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Tom Oliphant has created a small masterpiece.
--Doris Kearns Goodwin, author of the bestselling Wait Till Next Year
Praying for Gil Hodges is built around a detailed reconstruction of the seventh game of the 1955 World Series, when the Brooklyn Dodgers won the world championship of baseball.
Thomas Oliphant creates a relentless melodrama that shows this final game in its true glory. As we move through the game, he builds a remarkable history of the Dodgers' status as a national team, based on their fabled history of near-triumphs and disasters that made them classic underdogs.
He weaves into this brilliant recounting a winning memoir of his own family's story and their time together on that fateful Game Seven day, thrilling a nine-year-old boy in a loving, struggling family for whom the Dodgers were a rare source of the joys and symbols that bring families together through tough times.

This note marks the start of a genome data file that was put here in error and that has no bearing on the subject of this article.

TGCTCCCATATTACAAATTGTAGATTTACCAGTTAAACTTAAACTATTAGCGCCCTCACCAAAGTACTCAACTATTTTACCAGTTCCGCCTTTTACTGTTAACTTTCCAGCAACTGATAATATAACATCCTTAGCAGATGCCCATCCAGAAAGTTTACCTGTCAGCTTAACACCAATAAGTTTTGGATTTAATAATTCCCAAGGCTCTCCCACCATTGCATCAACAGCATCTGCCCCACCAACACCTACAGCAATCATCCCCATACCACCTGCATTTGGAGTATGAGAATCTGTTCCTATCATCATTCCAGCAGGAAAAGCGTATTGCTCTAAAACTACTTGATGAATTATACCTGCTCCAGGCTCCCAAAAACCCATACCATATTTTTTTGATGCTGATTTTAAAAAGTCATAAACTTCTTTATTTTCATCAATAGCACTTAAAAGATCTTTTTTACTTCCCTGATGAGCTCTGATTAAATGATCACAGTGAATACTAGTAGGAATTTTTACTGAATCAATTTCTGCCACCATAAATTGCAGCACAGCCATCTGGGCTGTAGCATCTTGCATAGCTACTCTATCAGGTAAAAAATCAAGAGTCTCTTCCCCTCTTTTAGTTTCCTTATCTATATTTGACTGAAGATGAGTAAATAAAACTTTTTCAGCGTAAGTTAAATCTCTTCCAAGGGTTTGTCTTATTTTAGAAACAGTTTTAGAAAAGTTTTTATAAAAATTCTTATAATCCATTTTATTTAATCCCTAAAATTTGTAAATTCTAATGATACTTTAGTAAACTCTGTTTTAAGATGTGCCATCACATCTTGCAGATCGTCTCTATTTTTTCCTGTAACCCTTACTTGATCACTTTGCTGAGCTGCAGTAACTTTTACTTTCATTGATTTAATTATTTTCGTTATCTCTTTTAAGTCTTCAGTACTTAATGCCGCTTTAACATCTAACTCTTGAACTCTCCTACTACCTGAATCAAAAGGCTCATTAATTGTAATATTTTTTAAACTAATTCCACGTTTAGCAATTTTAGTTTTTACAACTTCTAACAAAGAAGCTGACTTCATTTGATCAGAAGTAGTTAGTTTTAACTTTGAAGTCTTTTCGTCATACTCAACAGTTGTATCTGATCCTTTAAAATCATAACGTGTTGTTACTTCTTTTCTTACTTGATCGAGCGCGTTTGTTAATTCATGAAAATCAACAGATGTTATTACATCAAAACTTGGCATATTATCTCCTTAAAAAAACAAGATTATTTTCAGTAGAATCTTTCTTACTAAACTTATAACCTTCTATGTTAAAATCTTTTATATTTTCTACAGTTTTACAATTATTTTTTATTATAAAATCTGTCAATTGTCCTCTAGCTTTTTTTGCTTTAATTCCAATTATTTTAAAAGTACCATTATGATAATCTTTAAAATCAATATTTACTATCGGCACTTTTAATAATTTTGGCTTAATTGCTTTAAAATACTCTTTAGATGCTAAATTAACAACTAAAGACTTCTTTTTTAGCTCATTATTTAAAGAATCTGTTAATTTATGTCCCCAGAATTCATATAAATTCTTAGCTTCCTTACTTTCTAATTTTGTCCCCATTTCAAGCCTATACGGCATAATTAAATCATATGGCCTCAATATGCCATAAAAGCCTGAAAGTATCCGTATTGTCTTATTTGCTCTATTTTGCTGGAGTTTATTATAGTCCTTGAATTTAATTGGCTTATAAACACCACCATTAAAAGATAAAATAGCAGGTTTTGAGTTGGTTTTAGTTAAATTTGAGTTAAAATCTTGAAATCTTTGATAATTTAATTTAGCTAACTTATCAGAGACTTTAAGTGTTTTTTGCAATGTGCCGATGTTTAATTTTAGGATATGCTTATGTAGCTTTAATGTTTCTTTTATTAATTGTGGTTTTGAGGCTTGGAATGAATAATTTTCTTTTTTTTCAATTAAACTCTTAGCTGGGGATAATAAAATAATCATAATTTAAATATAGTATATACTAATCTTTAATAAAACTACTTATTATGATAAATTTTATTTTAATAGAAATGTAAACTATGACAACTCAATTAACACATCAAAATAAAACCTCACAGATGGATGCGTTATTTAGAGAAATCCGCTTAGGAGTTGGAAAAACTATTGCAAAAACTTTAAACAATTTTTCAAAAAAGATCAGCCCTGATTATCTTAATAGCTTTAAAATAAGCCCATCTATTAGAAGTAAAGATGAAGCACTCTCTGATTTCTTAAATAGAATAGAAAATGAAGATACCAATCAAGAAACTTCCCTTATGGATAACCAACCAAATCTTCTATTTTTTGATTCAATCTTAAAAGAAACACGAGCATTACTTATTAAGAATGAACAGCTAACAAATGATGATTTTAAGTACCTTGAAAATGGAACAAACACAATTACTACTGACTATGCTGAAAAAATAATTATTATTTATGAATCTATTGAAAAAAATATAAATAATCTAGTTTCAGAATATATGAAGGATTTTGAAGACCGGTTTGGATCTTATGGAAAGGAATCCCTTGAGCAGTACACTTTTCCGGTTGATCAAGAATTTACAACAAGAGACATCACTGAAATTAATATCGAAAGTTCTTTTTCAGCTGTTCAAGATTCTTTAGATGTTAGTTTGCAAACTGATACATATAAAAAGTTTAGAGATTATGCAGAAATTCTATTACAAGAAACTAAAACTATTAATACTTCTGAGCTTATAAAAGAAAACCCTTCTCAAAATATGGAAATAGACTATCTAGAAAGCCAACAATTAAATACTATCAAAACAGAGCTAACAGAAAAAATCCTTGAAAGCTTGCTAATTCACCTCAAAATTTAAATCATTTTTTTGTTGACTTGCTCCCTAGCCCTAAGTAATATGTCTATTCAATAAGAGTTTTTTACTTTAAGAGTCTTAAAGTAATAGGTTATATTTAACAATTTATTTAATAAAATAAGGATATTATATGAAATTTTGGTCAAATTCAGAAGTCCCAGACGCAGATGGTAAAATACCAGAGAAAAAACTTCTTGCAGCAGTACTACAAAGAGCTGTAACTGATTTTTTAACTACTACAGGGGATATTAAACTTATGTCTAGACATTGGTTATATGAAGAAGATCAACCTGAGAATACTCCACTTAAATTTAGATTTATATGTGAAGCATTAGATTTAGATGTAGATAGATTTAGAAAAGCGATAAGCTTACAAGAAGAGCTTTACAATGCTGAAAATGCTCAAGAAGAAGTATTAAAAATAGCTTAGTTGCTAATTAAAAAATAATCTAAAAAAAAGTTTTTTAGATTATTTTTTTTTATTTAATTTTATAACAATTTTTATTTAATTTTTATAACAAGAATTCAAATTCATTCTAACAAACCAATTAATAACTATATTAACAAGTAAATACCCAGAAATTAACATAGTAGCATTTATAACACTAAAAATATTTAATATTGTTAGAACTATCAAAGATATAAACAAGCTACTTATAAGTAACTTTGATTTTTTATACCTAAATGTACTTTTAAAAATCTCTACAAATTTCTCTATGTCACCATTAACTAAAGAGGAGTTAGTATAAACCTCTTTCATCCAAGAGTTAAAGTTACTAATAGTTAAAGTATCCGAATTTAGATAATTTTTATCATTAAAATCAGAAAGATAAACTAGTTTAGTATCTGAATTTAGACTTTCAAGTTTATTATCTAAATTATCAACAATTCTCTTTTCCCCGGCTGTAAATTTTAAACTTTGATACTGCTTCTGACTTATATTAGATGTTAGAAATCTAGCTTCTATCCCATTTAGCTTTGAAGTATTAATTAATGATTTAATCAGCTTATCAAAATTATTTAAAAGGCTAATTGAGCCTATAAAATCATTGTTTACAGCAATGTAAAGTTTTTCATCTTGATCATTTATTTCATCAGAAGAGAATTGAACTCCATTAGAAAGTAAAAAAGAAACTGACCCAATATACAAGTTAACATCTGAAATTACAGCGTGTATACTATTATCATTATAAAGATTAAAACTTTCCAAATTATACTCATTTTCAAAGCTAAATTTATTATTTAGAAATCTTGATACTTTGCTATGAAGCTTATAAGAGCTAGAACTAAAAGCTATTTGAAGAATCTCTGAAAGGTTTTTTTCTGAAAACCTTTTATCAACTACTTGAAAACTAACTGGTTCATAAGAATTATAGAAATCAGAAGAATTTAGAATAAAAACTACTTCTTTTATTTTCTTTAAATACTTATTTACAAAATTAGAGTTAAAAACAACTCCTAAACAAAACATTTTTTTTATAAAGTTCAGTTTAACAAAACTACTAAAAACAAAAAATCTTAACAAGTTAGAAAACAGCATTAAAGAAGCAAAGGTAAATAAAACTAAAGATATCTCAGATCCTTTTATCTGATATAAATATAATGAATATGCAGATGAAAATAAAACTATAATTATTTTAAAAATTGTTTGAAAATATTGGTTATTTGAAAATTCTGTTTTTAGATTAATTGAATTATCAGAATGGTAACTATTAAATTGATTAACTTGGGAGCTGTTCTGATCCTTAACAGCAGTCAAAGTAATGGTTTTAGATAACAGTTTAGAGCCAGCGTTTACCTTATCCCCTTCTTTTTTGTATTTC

Written with power and clarity, this is a brilliant work that captures the majesty of baseball, the issue of race in America, and the love that one young boy, his parents, and the borough of Brooklyn had for their team.
In Praying for Gil Hodges, Tom Oliphant has created a small masterpiece---a splendid recreation of life in the 1950s, a poignant tribute to his parents, and a fabulous story about the central role the Brooklyn Dodgers played in the lives of his and countless other families. Moving effortlessly from an adult's perspective to a child's recollection, shifting seamlessly between the present and the past, he captures the reader's interest at every step along the way. I found myself happily transported back in time, following a warm-hearted young boy as he comes of age in a memorable era.
---Doris Kearns Goodwin, author of the bestselling Wait Till Next Year
Tom Oliphant is one of our most lyrical writers and he has written a love story---about his parents, about baseball, and most of all about the American values that shaped their lives.
---Bob Schieffer, Face the Nation
The story builds to a beautiful and moving resolution, proving that the true center of this book is not the seventh game of the World Series. The heart of the story is the love of a family for a place, a baseball team, but mostly for each other.
---The Boston Globe